IDEAS home Printed from https://ideas.repec.org/p/nwu/cmsems/1443.html
   My bibliography  Save this paper

Signalling with Career Concerns

Author

Listed:
  • Kim-Sau Chung
  • Peter Eso

Abstract

Consider an agent (manager,artist, etc.) who has imperfect private information about his productivity. At the beginning of his career (period 1, “short run”), the agent chooses among publicly observable actions that generate imperfect signals of his productivity. The actions can be ranked according to the informativeness of the signals they generate. The market observes the agent’s action and the signal generated by it, and pays a wage equal to his expected productivity. In period 2 (the “long run”), the agent chooses between a constant payoff and a wage proportional to his true productivity, and the game ends. We show that in any equilibrium where not all types of the agent choose the same action, the average productivity of an agent choosing a less informative action is greater. However, the types choosing that action are not uniformly higher. In particular, we derive conditions for the existence of a tripartite equilibrium where low and high types pool on a less informative action while medium (on average, lower) types choose to send a more informative signal.

Suggested Citation

  • Kim-Sau Chung & Peter Eso, 2007. "Signalling with Career Concerns," Discussion Papers 1443, Northwestern University, Center for Mathematical Studies in Economics and Management Science.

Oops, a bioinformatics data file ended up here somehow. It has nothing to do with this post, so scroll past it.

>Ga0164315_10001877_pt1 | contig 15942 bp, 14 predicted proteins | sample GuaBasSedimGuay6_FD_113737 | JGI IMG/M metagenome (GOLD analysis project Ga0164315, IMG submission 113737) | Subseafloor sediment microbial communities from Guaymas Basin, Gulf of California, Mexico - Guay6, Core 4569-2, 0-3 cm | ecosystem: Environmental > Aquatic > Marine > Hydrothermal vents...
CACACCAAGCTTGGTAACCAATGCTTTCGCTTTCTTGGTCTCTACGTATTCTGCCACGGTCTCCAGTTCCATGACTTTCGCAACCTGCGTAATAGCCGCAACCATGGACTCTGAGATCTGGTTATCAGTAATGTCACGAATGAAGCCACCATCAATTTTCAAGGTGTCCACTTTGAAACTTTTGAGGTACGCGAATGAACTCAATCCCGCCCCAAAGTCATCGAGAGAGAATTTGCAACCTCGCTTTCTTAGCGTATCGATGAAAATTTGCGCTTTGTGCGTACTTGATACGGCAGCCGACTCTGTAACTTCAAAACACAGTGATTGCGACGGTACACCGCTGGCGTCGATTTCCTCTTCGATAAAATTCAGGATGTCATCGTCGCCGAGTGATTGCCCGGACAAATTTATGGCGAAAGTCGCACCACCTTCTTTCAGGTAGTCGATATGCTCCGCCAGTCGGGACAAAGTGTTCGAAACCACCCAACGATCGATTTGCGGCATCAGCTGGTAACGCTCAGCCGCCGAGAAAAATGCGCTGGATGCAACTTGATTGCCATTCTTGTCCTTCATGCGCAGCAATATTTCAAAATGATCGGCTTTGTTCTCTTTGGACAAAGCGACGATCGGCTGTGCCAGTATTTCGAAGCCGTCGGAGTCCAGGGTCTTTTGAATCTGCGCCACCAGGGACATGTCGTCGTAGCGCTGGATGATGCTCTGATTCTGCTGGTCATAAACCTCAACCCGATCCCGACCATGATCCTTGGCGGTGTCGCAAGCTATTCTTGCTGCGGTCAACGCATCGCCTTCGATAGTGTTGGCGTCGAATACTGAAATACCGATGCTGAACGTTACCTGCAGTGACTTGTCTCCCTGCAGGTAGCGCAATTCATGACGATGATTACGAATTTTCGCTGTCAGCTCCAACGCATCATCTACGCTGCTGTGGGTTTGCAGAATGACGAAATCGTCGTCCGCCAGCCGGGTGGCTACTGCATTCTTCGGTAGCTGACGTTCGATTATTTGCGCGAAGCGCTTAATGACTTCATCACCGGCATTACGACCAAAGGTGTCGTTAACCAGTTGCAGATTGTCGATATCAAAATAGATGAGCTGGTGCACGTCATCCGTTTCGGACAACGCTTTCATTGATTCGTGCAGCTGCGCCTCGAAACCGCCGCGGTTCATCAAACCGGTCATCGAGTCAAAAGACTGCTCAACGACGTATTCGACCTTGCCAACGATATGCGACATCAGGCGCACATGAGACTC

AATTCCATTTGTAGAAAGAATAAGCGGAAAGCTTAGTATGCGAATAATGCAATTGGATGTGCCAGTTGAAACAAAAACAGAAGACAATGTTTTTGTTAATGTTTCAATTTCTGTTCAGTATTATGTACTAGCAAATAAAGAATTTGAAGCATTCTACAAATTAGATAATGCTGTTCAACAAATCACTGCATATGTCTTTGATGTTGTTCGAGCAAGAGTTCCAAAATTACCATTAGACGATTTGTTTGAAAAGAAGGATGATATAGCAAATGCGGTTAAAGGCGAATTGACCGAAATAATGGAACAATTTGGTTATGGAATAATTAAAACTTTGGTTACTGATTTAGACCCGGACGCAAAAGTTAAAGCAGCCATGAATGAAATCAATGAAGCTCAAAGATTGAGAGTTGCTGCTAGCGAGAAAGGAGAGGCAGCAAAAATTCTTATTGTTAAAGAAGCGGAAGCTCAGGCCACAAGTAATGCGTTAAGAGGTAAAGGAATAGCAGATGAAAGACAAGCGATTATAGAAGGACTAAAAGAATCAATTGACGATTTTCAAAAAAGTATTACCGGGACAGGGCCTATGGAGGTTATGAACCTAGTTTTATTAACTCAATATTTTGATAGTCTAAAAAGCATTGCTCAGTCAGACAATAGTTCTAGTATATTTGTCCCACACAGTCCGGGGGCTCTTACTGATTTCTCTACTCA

• Handle: RePEc:nwu:cmsems:1443
    as

    Download full text from publisher

    File URL: http://www.kellogg.northwestern.edu/research/math/papers/1443.pdf
    File Function: main text
    Download Restriction: no

    References listed on IDEAS

    as
    1. Stephen Morris, 2001. "Political Correctness," Journal of Political Economy, University of Chicago Press, vol. 109(2), pages 231-265, April.
    2. Nick Feltovich & Richmond Harbaugh & Ted To, 2002. "Too Cool for School? Signalling and Countersignalling," RAND Journal of Economics, The RAND Corporation, vol. 33(4), pages 630-649, Winter.
    3. Scharfstein, David S & Stein, Jeremy C, 1990. "Herd Behavior and Investment," American Economic Review, American Economic Association, vol. 80(3), pages 465-479, June.
    4. repec:rje:randje:v:37:y:2006:1:p:155-175 is not listed on IDEAS
    5. Marco Ottaviani & Peter Norman Sørensen, 2006. "Reputational cheap talk," RAND Journal of Economics, RAND Corporation, vol. 37(1), pages 155-175, March.
    6. Adam Brandenburger & Ben Polak, 1996. "When Managers Cover Their Posteriors: Making the Decisions the Market Wants to See," RAND Journal of Economics, The RAND Corporation, vol. 27(3), pages 523-541, Autumn.
    7. Ottaviani, Marco & Sorensen, Peter Norman, 2006. "Professional advice," Journal of Economic Theory, Elsevier, vol. 126(1), pages 120-142, January.
    8. Teoh, Siew Hong & Hwang, Chuan Yang, 1991. "Nondisclosure and Adverse Disclosure as Signals of Firm Value," Review of Financial Studies, Society for Financial Studies, vol. 4(2), pages 283-313.
    9. Avery, Christopher N. & Chevalier, Judith A., 1999. "Herding over the career," Economics Letters, Elsevier, vol. 63(3), pages 327-333, June.
    10. Nelson, Philip, 1974. "Advertising as Information," Journal of Political Economy, University of Chicago Press, vol. 82(4), pages 729-754, July/Aug..